South Dakota’s Department of Revenue had sued Wayfair, Newegg and in an effort that challenges the federal law prohibiting states from collecting sales tax from out-of-state retailers.

The state of South Dakota’s effort to challenge current federal law about the collection and remittance of sales tax on online orders placed by residents with out-of-state-merchants fell flat this week.

Judge Mark W. Barnett, of South Dakota’s sixth judicial circuit, granted a summary judgment dismissing a lawsuit brought by South Dakota’s Department of Revenue against Wayfair Inc., Inc. and Newegg Inc., citing federal law established by Quill v. North Dakota in 1992. The Quill decision prohibits states from imposing sales tax collection and remittance obligations on retailers that lack a physical presence, known as nexus, in the state.

“This Court is duty bound to follow applicable precedent of the United States Supreme Court,” Barnett writes in his ruling. “This is true even when changing times and events clearly suggest a different outcome; it is simply not the role of a state circuit court to disregard a ruling from the United States Supreme Court.”

It’s a shame so many states are copying South Dakota by passing admittedly unconstitutional laws hoping against hope the U.S. Supreme Court will overturn its Quill ruling.

The suit was an effort to force the e-retailers to comply with a remote seller sales tax law passed by the South Dakota legislature and signed into law by Gov. Dennis Daugaard last March. The law required retailers with no physical presence in South Dakota to register with the state by April 25 and begin complying with the law as of May 1. The state law requires out-of-state merchants that sell at least $100,000 or complete 200 or more transactions annually with South Dakota residents to register. When Wayfair, and Newegg did not register with the state, the Department of Revenue filed suit against them April 26.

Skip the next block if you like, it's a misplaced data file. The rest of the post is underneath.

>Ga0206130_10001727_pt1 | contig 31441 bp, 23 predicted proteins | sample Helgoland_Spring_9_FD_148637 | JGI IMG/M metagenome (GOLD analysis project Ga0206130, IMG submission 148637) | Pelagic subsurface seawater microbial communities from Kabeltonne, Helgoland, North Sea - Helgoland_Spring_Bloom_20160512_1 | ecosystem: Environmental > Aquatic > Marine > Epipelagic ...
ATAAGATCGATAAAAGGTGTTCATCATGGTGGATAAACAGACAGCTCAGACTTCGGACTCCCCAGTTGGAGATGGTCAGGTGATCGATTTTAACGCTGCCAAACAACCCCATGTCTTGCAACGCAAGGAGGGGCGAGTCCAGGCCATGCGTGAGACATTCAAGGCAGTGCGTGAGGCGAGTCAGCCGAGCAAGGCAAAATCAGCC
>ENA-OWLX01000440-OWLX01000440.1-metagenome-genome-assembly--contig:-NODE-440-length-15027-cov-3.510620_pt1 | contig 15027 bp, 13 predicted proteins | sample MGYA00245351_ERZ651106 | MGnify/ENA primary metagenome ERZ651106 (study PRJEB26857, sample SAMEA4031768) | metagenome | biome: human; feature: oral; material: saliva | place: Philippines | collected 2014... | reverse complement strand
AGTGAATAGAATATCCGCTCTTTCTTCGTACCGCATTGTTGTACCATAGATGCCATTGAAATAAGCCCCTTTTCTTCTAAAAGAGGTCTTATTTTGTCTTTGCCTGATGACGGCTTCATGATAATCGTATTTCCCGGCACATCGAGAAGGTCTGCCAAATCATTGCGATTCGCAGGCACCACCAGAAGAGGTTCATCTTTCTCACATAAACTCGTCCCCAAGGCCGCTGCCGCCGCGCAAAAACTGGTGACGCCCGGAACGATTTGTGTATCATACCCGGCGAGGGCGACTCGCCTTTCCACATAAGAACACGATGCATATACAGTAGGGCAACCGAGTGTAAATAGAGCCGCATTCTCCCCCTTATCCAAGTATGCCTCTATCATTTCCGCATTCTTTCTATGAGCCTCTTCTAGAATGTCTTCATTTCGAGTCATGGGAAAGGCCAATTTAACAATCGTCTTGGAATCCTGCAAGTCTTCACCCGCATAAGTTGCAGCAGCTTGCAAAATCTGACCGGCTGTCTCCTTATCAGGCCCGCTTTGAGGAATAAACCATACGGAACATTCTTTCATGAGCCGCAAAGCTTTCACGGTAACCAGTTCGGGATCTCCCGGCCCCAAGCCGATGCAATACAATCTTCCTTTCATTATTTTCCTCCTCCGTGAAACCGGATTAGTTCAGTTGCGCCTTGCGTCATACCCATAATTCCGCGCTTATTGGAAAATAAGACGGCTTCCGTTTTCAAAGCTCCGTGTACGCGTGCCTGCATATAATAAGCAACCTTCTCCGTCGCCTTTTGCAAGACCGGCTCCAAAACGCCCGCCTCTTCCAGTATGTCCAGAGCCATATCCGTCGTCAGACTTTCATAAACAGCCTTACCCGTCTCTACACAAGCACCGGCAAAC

Jonathan Johnson, chairman of, No. 29 in the Internet Retailer 2016 Top 500 Guide, says the ruling was predictable and states are being wasteful in litigating tax collection laws they pass that are unconstitutional. “It’s a shame so many states are copying South Dakota by passing admittedly unconstitutional laws hoping against hope the U.S. Supreme Court will overturn its Quill ruling. These states are wasting taxpayer funds litigating these laws, and they are forcing companies to defend these bogus suits,” he said. “We’re surprised the trial court didn’t issues sanctions against South Dakota for bringing this frivolous law suit. This ruling further supports what Overstock and many other retailers have long ascertained; interstate commerce should be regulated at a federal level. It seems we are now one step closer to that actually happening.”

Wayfair (No. 24 in the Top 500), declined to comment on the ruling. Newegg (No. 17) did not immediately return requests for comment.

“We are pleased that the state court has affirmed that South Dakota’s law is in flagrant violation of the Constitution and established Supreme Court precedent,” says Hamilton Davison, president and executive director of the American Catalog Mailers Association, an industry trade group representing retailers that has vocally opposed South Dakota’s effort.

South Dakota is one of a handful of states trying to challenge the precedent established by Quill as efforts to change the law have stagnated at the federal level. Alabama and Colorado have also passed state laws that challenge Quill. Congress has for years made efforts to introduce legislation, but none have become law. (Read about what the current Congress may do about it here.)


However, in December, the U.S. Supreme Court refused to hear an appeal from the Direct Marketing Association regarding the Colorado law, which effectively lets the Colorado law stand. In 2015, Justice Anthony Kennedy wrote an opinion to say that the court should at some point revisit the 1992 case.